Strawberry Studios

With its roots in a demo facility in downtown Stockport, this studio would later pump out hits from the likes of 10cc and The Smiths. Steve Sutherland takes up the story

Neither of the two musicians had been in a studio before. The closest they'd come was messing about doing demos on a knackered four-track Teac in an ex-manager's garage. So stepping into Strawberry, all swish and gleaming and stacked with mod cons, they were stunned. And not a little scared.


Founder Peter Tattersall

Dark Matter
The producer had given them a cursory nod – hardly so much as a hello – and their equipment – two keyboards – was already set up in the recording area. 'Right', said the producer after what seemed like an eternity ignoring the lads and fiddling about with a 32-band equaliser, 'let's hear 'em'.


Exterior of the building in 2013

They were here to do two songs, both prospective sides for their debut single, being funded by Tony Wilson of Factory Records on the advice of his wife, Lindsay, who thought the lads looked cute and, with their futuristic synths and catchy choruses, sounded encouragingly commercial. The lads were Paul Humphreys and Andy McClusky, they called themselves Orchestral Manoeuvres In The Dark (OMD for short), and the two songs were called 'Electricity' and 'Almost'.


Martin Hannett pictured in 1980

They played 'Electricity' first, near swooning at the volume and clarity coming from the studio speakers. They thought they'd never sounded so great and waited anxiously for the producer's comments and feedback.


Andy McClusky, lead singer of OMD, on stage in 2015

Slumber Party
Their current manager, who'd driven them here in his van, walked into the room. 'He's asleep.' 'What?' asked Humphreys, incredulous. 'He's asleep. Come and take a look.'


The studio's logo, as seen on the cover of its brochure

The lads nervously entered the control room and sure enough, the producer was curled up in the foetal position under the recording console. 'He crawled under there while you were playing and fell asleep', explained their manager. 'Is he ill?' asked McClusky. 'Maybe he's narcoleptic?' offered Humphreys. 'Maybe he's just narco', quipped his mate, nearer to the bullseye than he could possibly have imagined.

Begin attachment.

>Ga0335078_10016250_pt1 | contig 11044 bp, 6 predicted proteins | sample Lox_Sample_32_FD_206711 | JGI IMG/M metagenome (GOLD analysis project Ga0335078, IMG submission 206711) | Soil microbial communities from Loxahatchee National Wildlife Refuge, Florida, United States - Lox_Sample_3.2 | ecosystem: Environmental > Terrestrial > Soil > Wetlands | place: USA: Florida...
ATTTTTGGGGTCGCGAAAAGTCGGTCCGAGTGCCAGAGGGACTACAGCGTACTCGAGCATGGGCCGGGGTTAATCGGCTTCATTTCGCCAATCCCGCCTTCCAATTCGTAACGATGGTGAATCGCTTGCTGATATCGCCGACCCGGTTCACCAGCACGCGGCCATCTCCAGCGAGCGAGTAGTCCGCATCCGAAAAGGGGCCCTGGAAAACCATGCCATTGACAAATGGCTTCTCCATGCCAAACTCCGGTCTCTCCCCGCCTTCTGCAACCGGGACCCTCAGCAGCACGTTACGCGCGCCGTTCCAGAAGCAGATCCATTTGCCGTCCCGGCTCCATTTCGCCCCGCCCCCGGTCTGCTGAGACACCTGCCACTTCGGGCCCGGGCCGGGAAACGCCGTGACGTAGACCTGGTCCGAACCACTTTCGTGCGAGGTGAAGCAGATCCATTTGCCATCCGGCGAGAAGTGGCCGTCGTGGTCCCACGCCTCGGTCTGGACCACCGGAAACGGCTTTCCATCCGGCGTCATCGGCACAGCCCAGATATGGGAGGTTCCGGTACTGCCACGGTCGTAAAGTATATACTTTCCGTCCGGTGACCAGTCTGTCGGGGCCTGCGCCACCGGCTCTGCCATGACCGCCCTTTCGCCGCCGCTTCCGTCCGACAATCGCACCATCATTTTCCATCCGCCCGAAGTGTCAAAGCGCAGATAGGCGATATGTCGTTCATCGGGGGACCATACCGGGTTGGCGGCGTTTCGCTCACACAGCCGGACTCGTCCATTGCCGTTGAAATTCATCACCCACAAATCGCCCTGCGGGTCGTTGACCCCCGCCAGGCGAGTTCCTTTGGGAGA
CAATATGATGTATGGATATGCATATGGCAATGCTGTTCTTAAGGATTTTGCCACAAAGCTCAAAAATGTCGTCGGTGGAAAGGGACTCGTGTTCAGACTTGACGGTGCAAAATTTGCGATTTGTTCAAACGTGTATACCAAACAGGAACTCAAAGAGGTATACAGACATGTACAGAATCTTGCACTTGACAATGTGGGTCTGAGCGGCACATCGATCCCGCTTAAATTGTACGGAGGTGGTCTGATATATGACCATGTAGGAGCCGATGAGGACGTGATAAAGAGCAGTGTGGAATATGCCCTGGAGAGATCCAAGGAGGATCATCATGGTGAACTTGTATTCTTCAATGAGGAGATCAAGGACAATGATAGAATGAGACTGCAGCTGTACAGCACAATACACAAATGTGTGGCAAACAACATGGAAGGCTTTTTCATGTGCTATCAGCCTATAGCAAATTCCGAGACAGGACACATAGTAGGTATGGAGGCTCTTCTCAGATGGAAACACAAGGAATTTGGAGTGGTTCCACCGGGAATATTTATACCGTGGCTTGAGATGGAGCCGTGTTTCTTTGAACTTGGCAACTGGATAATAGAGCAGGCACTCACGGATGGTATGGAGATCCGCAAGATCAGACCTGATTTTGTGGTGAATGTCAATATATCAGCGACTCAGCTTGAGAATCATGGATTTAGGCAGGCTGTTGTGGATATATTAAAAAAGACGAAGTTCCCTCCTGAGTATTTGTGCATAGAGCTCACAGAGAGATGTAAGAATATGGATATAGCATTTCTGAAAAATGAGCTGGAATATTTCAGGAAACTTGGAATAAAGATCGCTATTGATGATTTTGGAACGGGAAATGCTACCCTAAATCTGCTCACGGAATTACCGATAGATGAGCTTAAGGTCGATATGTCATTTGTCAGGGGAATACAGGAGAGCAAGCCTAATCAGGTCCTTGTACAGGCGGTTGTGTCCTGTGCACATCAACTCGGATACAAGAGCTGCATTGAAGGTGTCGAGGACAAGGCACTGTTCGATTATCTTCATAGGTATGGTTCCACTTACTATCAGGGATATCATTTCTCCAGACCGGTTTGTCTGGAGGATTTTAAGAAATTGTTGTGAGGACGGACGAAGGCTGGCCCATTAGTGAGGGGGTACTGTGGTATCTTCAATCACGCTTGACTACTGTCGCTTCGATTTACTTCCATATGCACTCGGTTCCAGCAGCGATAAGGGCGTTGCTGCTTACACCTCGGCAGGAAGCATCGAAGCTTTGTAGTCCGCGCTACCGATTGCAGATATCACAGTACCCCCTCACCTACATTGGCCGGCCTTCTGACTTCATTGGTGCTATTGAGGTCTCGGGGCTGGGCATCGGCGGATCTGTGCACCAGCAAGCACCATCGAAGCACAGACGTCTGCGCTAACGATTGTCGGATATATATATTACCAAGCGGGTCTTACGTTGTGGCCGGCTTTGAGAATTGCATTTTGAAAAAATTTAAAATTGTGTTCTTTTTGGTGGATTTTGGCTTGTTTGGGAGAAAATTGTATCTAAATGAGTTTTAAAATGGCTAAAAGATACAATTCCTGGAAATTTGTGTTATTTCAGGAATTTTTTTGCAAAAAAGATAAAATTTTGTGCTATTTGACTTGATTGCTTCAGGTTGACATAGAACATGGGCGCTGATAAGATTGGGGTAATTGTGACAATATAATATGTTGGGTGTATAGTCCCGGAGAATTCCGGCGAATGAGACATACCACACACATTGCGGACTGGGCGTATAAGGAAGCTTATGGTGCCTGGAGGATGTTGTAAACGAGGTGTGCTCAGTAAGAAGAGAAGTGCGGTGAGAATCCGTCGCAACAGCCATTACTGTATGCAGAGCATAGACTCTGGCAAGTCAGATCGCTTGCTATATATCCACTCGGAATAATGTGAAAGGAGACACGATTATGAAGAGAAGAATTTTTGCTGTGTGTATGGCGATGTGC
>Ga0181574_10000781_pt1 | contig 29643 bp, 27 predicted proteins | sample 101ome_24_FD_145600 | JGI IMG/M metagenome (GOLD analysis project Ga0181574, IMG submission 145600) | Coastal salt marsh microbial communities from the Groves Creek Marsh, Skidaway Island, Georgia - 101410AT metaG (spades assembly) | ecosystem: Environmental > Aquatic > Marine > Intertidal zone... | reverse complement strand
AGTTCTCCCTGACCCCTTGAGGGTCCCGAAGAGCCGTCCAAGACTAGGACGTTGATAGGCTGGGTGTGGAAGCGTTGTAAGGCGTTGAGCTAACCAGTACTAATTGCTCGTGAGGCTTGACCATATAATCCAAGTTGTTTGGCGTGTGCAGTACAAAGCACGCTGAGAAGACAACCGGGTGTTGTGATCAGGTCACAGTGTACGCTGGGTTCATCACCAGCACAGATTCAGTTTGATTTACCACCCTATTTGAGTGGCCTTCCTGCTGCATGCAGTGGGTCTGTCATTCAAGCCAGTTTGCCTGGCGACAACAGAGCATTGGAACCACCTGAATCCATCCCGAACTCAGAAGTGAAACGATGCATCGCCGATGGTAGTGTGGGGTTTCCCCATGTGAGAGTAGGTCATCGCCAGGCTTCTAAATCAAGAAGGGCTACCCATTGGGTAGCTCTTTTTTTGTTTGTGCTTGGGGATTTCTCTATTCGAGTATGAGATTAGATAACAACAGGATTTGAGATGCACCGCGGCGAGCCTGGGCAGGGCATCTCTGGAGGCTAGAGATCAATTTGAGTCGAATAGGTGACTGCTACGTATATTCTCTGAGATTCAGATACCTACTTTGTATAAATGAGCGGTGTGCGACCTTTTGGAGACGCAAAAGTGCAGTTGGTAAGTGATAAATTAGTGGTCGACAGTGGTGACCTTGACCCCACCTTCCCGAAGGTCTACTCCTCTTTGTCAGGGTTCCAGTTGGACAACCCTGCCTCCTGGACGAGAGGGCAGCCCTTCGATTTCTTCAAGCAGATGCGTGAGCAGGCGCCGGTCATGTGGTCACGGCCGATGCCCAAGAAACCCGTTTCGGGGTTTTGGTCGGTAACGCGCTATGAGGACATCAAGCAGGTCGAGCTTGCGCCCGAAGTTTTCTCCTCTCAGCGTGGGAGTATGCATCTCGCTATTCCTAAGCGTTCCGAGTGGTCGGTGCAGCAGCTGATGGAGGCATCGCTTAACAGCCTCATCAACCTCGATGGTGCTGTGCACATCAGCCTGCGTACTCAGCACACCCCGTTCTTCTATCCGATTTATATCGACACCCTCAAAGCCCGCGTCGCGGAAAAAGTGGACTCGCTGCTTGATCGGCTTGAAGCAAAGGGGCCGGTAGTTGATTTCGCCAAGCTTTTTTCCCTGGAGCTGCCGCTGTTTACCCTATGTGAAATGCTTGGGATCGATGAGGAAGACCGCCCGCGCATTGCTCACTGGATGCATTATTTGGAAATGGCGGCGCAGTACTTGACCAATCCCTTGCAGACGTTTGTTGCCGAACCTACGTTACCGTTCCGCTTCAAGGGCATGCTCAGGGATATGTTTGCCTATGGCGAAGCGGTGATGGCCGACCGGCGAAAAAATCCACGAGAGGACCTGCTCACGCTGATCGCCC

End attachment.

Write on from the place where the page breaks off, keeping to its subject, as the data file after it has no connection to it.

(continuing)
English trio Hotlegs pictured in 1970 (l-r) Lol Creme, Kevin Godley and Eric Stewart

One of the studio employees wandered in and offered them a cup of tea, completely unfazed by the sight of the snoozing producer.

'I hope he's not dead', said Humphreys. 'Not yet', groaned the producer, clambering to his feet. 'I got that one, very pretty. Now play me the other one.' Say hello to Martin 'Zero' Hannett. Oh, he's nodded off again. No matter, let's take a look at some history instead.


Label of Hotlegs' UK hit single 'Neanderthal Man'

Fruitful Endeavour
Strawberry Studios came into being in 1967 when a guy called Peter Tattersall, who had been in Brian Epstein's employment as a road manager for Billy J Kramer And The Dakotas, slaved away in a bakery and saved up £500, which he handed over in exchange for possession of Inter-City Studios, an establishment equipped with two tape machines and a handful of microphones above the Nield And Hardy record shop in Stockport town centre.


Playing bass in the studio – Graham Gouldman. An early financial investor in the project, he would later go on to help form 10cc

Among his first clients were locals Wayne Fontana and his Mindbenders, one of whom, Eric Stewart, came on board and invested a further £800, changing the name to Strawberry in homage to his favourite song, The Beatles' 'Strawberry Fields Forever'.

It wasn't long before the new partners were turfed out of their premises as the local council considered the studio a fire risk to the historic building next door. So they moved to 3 Waterloo Road, a slightly less salubrious setting, and embarked upon upgrading their equipment thanks to a £2000 contribution from Stewart's friend and musician Graham Gouldman.